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House Republicans pull plug on ACA vote

House Speaker Paul Ryan, R-Wis., pauses as he announces that he is pulling the troubled Republican health care overhaul bill off the House floor in Washington Friday. (J. Scott Applewhite/Associated Press)

House Speaker Paul Ryan, R-Wis., pauses as he announces that he is pulling the troubled Republican health care overhaul bill off the House floor in Washington Friday. (J. Scott Applewhite/Associated Press)

WASHINGTON – Divided House Republicans on Friday abruptly canceled a vote on replacing the Affordable Care Act, acknowledging they lack enough support to replace the controversial health care law approved by Congress seven years ago.

With the conservative Freedom Caucus in revolt – including Rep. Steve Pearce of New Mexico – House Speaker Paul Ryan and President Donald Trump were forced to concede a humiliating defeat of their health care legislation late Friday afternoon.

Trump, who made repealing Obamacare a hallmark of his presidential campaign last year, had urged Ryan to move ahead with the vote late Thursday, despite objections to the bill by conservative Republicans.

But when it became apparent the GOP did not have enough support to pass the legislation Friday afternoon, Ryan went to the White House to deliver Trump the bad news, and the new president agreed with Ryan’s decision to pull the bill from consideration.

Trump campaigned as a master deal-maker and claimed that he alone could fix the nation’s health care system. But on Friday, Republican lawmakers made clear they answer to their own constituents, not to the president.

At the White House, an unusually subdued Trump said the bill went down by “a very, very tight margin” and blamed a lack of Democratic support for its failure.

“With no Democrat support, we couldn’t quite get there,” Trump told reporters in the Oval Office. “We learned about loyalty, we learned a lot about the vote-getting process.”

Not one House Democrat supported the Republican bill Friday, arguing that it would cause millions of Americans to lose their health insurance. The Obama administration law was approved in 2010 with no Republican votes.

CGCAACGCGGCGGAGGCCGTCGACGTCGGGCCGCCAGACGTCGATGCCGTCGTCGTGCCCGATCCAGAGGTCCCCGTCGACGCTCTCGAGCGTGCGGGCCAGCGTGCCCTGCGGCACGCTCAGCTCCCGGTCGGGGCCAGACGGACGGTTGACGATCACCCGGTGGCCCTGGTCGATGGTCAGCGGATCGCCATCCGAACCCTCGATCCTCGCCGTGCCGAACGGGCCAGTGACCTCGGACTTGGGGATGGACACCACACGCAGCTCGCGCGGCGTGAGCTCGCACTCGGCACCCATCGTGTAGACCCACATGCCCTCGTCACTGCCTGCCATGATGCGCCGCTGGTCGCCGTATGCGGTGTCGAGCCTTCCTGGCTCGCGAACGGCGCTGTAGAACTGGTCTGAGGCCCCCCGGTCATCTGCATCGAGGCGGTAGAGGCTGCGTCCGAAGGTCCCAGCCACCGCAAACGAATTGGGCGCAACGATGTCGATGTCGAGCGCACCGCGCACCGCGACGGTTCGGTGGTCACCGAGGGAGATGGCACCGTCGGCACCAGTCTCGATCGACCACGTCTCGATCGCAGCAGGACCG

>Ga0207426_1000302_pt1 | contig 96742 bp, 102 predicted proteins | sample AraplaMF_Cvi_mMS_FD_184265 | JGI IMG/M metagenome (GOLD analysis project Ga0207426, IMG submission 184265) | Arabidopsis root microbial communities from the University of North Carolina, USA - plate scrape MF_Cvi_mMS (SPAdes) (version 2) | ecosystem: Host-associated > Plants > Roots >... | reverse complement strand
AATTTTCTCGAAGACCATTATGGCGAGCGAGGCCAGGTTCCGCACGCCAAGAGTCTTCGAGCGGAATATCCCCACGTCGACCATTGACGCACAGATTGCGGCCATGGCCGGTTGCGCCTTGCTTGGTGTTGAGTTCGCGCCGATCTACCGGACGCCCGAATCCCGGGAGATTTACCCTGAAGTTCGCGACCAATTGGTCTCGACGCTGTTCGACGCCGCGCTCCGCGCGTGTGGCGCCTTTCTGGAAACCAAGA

At the Capitol on Friday afternoon, Ryan said the defeat hurt.

“We came really close today, but we came up short,” Ryan told reporters shortly after the Republican bill was pulled.

“I will not sugarcoat it – this is a disappointing day for us,” Ryan added.

At the White House, Trump predicted that problems with the Affordable Care Act, or Obamacare, including high premiums and dwindling participation by insurers, would escalate in the coming year and lead to its eventual demise.

House Minority Leader Nancy Pelosi of California stands with other leading House Democrats during a news conference in Washington on Friday. (Andrew Harnik/Associated Press)

House Minority Leader Nancy Pelosi of California stands with other leading House Democrats during a news conference in Washington on Friday. (Andrew Harnik/Associated Press)

“I’ve been saying for the last year and a half that the best thing we can do, politically speaking, is let Obamacare explode – it’s exploding right now,” Trump said. “I think the losers are (House Minority Leader) Nancy Pelosi and (Senate Minority Leader) Chuck Schumer, because they own Obamacare.”

Although Trump said he would be “totally open” to negotiating a different health care bill with Republicans and Democrats, he declared that the White House would shift its attention to tax reform.

He also declared his continued support for Ryan, although some calls for the House speaker’s ouster were already percolating in the right-wing media.

“I like Speaker Ryan; he worked very hard,” Trump said.

Pearce – the New Mexico delegation’s lone Republican – told the Journal this week that he was leaning against supporting the Ryan bill. After the bill was withdrawn Friday, he said he was “disappointed” that Republicans failed to replace Obamacare.

“I am disappointed that we were unable to get to an agreement this week on a plan that would bring affordability and accessibility back to health care marketplaces in the state of New Mexico and around the nation,” Pearce said. “More than anything, I wanted us to come to an agreement on a replacement plan that would protect the most vulnerable in New Mexico, while returning choice and affordability to middle-class families and the working class.”

Although the Ryan-Trump bill died in the House Friday, it would have faced even tougher sledding in the Senate, where as many as a dozen moderate Republicans had voiced problems with it.

“This isn’t a time to gloat,” said U.S. Rep. Michelle Lujan Grisham, D-N.M. “It’s time to get to work, because Republicans have played politics for the past seven years instead of putting consumers, patients and families first. Maybe now they will work in earnest with Democrats to do the right thing for American families.”

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